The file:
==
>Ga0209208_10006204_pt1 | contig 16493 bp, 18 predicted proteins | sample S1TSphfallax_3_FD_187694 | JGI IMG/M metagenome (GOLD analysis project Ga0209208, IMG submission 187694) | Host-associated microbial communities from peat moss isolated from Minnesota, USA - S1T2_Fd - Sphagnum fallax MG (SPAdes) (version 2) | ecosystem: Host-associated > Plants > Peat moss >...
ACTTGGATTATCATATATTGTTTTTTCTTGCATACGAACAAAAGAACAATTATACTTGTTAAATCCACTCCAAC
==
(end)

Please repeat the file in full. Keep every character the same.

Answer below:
>Ga0209208_10006204_pt1 | contig 16493 bp, 18 predicted proteins | sample S1TSphfallax_3_FD_187694 | JGI IMG/M metagenome (GOLD analysis project Ga0209208, IMG submission 187694) | Host-associated microbial communities from peat moss isolated from Minnesota, USA - S1T2_Fd - Sphagnum fallax MG (SPAdes) (version 2) | ecosystem: Host-associated > Plants > Peat moss >...
ACTTGGATTATCATATATTGTTTTTTCTTGCATACGAACAAAAGAACAATTATACTTGTTAAATCCACTCCAAC